But when FCC officials were asked at a briefing whether deals like the Comcast/Netflix peering arrangement would come under scrutiny under the new rules, the short answer was no. The rules, in other words, are still focused on ISP-to-consumer connections, not arrangements between ISPs and content providers.
4. This potentially affects everyone
Right now, these types of fast-lane arrangements are most visible in the dealings between Comcast and Netflix. But nothing says providers couldn't expand on the idea — for instance, by levying fees for faster access in Amazon's cloud services. Again, the FCC's response to such matters would be on its own time, putting smaller companies without the luxury of lavish legal teams (or lobbying apparatus) at a disadvantage.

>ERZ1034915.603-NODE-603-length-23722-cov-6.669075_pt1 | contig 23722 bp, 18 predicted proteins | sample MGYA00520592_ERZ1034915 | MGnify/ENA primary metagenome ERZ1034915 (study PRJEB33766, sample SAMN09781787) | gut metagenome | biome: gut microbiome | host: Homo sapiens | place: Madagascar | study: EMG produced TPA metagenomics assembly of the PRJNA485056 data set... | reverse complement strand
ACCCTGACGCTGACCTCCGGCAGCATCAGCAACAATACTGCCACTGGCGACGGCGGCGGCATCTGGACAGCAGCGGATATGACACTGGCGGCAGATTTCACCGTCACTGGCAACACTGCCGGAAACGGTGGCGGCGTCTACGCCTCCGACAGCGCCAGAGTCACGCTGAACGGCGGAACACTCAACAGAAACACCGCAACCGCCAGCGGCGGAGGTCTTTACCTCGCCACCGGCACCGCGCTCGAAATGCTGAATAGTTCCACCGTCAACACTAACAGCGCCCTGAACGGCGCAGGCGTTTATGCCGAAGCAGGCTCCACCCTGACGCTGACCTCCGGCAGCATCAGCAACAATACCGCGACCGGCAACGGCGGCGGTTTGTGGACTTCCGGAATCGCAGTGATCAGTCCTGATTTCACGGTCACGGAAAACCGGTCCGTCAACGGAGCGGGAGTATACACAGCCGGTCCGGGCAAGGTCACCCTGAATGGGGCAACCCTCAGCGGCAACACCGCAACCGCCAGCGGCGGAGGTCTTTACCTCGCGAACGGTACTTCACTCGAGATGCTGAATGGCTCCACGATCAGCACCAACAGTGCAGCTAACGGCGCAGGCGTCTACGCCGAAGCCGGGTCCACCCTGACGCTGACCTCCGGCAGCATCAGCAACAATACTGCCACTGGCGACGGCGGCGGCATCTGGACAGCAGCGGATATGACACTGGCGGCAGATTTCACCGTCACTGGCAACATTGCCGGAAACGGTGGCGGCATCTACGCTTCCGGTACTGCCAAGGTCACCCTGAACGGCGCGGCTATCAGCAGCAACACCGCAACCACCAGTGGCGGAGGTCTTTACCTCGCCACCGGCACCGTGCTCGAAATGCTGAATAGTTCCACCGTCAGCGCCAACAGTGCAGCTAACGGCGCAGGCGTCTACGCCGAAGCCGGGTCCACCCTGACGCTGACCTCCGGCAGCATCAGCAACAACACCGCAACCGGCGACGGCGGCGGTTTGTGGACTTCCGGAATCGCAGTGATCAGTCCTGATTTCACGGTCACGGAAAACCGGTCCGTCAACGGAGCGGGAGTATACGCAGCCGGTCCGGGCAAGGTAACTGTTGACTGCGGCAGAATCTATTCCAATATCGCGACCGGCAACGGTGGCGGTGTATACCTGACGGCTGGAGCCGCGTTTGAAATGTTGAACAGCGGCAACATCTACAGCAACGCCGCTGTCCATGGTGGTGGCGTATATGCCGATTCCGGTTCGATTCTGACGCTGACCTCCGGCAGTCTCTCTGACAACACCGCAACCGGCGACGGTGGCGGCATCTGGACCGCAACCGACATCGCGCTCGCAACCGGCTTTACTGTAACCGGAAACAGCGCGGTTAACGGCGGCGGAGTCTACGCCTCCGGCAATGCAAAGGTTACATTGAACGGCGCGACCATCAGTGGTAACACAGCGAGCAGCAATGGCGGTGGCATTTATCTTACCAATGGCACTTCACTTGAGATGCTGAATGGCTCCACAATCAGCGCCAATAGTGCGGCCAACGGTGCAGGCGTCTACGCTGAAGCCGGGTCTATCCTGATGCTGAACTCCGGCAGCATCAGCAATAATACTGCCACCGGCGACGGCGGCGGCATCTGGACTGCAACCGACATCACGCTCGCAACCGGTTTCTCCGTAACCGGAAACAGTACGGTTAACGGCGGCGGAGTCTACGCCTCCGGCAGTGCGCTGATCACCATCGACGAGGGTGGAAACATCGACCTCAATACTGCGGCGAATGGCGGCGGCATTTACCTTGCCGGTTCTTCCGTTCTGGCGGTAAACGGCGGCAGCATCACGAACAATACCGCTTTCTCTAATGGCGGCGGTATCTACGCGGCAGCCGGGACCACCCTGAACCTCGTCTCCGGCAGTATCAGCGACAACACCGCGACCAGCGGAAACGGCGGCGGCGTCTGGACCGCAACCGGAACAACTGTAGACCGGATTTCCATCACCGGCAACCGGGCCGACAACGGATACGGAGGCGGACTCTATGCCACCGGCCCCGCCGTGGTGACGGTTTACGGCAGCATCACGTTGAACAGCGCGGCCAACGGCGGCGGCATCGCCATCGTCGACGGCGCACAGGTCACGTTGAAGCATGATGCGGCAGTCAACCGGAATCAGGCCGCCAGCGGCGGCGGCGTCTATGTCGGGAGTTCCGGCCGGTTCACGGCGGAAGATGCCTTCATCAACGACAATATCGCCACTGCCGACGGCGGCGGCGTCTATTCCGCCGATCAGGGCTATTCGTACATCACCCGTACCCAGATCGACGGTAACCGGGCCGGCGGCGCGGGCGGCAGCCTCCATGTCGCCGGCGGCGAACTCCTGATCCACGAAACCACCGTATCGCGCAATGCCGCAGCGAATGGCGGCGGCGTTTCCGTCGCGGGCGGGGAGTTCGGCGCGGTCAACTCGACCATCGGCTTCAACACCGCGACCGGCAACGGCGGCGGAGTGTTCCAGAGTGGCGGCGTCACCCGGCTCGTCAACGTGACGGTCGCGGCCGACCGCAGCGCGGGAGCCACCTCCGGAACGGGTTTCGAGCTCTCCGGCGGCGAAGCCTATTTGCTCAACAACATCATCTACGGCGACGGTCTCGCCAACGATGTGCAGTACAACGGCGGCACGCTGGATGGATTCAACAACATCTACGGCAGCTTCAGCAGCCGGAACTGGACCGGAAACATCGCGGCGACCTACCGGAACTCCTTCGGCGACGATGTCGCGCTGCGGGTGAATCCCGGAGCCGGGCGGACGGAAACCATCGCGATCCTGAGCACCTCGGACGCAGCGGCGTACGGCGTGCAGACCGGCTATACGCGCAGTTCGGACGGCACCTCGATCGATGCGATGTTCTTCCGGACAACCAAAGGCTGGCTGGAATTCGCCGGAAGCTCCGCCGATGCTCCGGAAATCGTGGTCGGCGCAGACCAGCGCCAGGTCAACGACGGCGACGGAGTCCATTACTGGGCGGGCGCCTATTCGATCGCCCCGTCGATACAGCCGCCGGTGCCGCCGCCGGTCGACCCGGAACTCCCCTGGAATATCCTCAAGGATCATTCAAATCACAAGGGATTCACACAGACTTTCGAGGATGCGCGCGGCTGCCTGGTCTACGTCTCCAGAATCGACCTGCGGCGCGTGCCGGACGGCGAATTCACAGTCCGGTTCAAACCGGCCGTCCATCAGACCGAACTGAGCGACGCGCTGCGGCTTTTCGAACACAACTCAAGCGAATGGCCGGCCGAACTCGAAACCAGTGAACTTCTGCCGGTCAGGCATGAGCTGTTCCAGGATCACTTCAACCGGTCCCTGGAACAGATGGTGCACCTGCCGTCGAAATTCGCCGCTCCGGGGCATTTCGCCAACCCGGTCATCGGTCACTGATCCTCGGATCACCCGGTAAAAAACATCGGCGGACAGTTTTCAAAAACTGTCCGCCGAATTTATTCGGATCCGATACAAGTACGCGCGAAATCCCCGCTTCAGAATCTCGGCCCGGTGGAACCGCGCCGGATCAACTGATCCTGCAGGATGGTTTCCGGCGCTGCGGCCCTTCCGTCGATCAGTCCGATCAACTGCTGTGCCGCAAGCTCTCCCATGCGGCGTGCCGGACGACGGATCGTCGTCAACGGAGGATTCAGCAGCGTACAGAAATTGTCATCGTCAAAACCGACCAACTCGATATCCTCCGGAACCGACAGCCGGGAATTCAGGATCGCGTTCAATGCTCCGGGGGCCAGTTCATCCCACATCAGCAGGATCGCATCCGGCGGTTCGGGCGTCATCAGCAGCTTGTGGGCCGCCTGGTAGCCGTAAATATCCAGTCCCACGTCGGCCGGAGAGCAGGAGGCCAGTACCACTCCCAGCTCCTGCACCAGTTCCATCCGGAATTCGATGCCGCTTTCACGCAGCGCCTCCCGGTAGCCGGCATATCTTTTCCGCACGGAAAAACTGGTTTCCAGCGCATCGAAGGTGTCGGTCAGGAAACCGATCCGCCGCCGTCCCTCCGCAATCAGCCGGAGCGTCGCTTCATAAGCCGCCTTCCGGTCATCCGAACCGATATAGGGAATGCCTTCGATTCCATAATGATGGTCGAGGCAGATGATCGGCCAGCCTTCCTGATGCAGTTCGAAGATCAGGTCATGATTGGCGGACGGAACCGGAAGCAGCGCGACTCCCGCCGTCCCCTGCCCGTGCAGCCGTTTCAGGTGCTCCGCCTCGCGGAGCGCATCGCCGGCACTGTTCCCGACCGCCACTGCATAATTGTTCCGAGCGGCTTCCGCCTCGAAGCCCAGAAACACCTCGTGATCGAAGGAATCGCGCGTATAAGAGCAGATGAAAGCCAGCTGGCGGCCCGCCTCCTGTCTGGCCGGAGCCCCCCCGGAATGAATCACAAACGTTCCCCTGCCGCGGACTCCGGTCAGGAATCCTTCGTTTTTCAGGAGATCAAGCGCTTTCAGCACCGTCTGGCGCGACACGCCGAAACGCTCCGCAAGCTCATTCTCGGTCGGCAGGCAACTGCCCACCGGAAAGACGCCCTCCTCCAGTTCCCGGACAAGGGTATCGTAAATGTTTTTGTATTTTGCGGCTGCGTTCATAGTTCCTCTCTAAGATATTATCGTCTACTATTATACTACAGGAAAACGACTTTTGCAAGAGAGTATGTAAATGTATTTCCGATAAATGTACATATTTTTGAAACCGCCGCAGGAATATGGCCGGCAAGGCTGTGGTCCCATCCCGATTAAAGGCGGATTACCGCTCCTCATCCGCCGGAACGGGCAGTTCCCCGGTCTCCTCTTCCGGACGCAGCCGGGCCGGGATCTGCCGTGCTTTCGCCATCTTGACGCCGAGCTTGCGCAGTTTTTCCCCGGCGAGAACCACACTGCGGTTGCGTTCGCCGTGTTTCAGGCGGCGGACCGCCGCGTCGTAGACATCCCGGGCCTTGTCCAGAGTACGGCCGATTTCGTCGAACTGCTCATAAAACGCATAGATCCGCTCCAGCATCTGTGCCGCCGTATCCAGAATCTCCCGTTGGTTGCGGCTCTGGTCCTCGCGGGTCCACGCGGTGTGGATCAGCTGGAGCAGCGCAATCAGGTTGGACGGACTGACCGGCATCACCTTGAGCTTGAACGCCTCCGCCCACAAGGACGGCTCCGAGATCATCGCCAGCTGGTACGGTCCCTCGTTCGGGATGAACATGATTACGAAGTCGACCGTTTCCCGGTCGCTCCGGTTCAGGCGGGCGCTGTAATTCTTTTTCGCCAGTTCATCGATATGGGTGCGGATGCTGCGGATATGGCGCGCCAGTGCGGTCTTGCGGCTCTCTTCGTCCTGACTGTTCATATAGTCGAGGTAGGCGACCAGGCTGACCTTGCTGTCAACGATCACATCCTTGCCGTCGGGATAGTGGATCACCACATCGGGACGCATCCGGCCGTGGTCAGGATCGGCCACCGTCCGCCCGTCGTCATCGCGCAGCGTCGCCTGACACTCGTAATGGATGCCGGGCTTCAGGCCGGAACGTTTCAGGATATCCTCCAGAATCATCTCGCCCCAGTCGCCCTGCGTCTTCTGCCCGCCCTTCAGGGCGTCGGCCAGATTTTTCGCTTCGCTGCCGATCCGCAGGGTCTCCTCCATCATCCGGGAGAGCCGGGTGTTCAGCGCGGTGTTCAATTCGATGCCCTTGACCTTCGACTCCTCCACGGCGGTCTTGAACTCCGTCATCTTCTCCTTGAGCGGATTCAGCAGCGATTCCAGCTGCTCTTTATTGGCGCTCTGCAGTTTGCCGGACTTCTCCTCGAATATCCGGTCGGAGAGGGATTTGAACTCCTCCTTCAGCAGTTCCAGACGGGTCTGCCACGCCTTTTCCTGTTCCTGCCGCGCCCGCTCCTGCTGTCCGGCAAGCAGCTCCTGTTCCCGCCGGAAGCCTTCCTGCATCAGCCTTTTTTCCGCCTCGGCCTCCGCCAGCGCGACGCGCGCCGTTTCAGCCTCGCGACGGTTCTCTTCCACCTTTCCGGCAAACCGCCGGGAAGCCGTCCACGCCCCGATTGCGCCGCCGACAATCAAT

The FCC will solicit feedback on the new rules until May 15. But until the rules explicitly recognize how preferential back-end deals between providers can be as problematic as front-end rate hikes, they will not provide much protection.
Sign up for Computerworld eNewsletters.